Gongol.com Archives: January 2022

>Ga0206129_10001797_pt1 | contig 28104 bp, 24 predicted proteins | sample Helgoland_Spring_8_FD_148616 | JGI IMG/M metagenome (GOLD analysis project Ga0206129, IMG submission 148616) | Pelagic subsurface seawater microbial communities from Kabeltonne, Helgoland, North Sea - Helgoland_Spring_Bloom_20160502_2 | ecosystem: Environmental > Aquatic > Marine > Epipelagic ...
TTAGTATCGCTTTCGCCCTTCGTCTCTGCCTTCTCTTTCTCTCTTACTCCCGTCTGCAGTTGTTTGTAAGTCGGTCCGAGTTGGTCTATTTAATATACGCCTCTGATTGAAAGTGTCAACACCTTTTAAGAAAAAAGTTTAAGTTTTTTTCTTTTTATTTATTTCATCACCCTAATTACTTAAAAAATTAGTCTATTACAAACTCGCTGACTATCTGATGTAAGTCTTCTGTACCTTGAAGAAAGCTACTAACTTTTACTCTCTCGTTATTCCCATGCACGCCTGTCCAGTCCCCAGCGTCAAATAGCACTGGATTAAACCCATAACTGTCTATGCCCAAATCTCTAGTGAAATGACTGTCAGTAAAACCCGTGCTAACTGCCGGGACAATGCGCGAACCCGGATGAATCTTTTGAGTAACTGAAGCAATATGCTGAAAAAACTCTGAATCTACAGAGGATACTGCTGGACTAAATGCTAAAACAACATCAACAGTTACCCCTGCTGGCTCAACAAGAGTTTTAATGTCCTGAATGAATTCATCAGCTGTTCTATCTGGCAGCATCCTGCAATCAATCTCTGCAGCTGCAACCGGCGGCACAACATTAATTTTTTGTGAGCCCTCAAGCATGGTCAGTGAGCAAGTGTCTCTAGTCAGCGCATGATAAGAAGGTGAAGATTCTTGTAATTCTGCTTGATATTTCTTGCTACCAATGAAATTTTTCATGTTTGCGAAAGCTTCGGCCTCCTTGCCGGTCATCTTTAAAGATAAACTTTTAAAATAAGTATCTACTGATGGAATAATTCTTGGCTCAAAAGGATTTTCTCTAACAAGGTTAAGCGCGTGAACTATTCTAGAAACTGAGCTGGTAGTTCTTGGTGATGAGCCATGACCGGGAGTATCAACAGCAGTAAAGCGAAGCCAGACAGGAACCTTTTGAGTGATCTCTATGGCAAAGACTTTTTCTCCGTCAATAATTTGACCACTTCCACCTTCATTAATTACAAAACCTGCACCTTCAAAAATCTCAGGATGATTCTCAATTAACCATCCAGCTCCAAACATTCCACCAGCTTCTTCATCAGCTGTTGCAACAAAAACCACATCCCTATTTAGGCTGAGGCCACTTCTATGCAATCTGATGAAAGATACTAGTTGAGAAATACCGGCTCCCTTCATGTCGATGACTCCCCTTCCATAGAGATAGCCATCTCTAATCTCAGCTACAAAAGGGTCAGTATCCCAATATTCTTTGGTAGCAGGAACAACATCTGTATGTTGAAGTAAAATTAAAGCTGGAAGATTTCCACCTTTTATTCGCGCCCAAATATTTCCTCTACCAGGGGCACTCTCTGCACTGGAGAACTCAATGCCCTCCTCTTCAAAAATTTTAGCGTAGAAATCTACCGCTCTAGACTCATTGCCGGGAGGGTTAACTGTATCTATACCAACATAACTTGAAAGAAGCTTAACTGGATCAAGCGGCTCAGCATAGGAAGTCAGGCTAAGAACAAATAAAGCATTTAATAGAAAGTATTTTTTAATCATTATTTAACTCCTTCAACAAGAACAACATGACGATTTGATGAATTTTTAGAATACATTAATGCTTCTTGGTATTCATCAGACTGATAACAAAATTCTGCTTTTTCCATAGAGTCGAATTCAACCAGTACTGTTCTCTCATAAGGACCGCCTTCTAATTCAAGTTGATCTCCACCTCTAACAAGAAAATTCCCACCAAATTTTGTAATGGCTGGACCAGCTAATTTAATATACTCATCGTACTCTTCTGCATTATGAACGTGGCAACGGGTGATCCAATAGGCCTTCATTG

While he was alive, the FBI subjected Dr. Martin Luther King, Jr. to repeated violations of his rights and fundamentally violated his personal liberty. The bureau tapped his phones, surveilled him, and treated him like an enemy. Agents even tried using subterfuge to try to persuade him to kill himself. The treatment was degrading and fundamentally un-American. ■ Thus it comes as no surprise that the FBI's social-media treatment of the holiday in his name and honor has been roundly criticized for ignoring that shameful past. Nobody working on the FBI's social-media team in 2022 was party to the abuses of six decades ago, of course. Yet the impulse to find a quote attributable to King and to share it approvingly on social media is a peculiar one, especially for an institution with such an ignominious role in the subject's life, and it is illustrative of a bad habit exacerbated by a deeply embedded flaw in the way Americans learn history. ■ The bad habit comes from the instinct to find a quote that seems agreeable and to wave it around as a signal of solidarity with something larger. The FBI borrowed "Everybody can be great because anybody can serve" to latch on to the King holiday. The fundamental problem with this approach is that a person pulling a line from Bartlett's Familiar Quotations, Bartleby, Wikiquote, or (as often as not in the modern era) Pinterest is in danger of cherry-picking a few words out of context and looking foolish as a result. ■ Many quotes do stand on their own. But it's hazardous to rely on a few words alone -- just because a thought fits within the 280-character limit of Twitter or the preview window of a Facebook post doesn't mean it can safely be severed from its ties to when, how, why, and by whom that thought was spoken or put to paper. ■ This habit of turning to quotations out of convenience reflects the larger habit of depending on textbooks rather than primary source materials. Textbooks are of course a necessity, even if they are often a bargain with the devil. There is so much history to survey, and only so much time in which to give young people a general understanding of history. Yet even a person with good intentions can end up steeped in facts without any real understanding of their meaning. Context is crucial, and while textbook authors invariably intend to imbue their summaries with context, the nature of the relationship between student and textbook is one of atomization: Which facts will be on the test? Which dates will I need to remember? What lists will I need to memorize for my AP exam? ■ From a societal level (and often an individual one), we would be better off if we spent more time learning from primary sources in history. Primary sources can't do all of the work on their own, of course, but with the appropriate contextual framework and some light assistance from supplemental materials, footnotes, and thoughtful editorial framing, they can do a much better job of offering the student a more complete understanding of historical events in a way that textbooks are simply incapable of delivering. ■ People who obtain a textbook-based understanding of history might be forgiven for thinking that King's "I Have a Dream" speech is the whole story. If trained to believe that all that matters is the historian's highlight reel, then people are apt to believe that they've seen the most important bits if they've made it to the end of the textbook. ■ Thus, knowing about the speech is better than not. Having read the full speech is better than just the pull quotes. Having read the Letter from Birmingham Jail to put the speech in context is better than reading the speech alone. Reading the full book ("Why We Can't Wait") is better than reading only the letter. Each step takes more time and effort than the one before, but along the way one escapes the fragmentary facts of a history test and enters the start of a more comprehensive understanding. ■ Moreover, in the context of civil rights -- as in most other struggles for freedom and justice -- it is better to be persuaded by the original words of the original figures who themselves moved history by persuading others than by obtaining a patchwork assembly of facts, even when stitched by a well-meaning and highly-skilled historian. The authors of change, fortunately, are usually quite good at persuading others with the help of words that end up being recorded. ■ In the future, it would be wise for the FBI's public-facing teams to take note of this year's misjudgment and avoid making a repeat. But they're not the only ones susceptible to the error, nor is it isolated to this one Federal holiday: To the greatest extent possible, if we really want people to avoid pulling quotations out of context or appropriating a superficial understanding of history, then we really ought to press for primary sources to play a much more primary role in school. Sometimes those primary sources will be agitating, contentious, or controversial. So be it. History is more complex than what fits inside a tweet.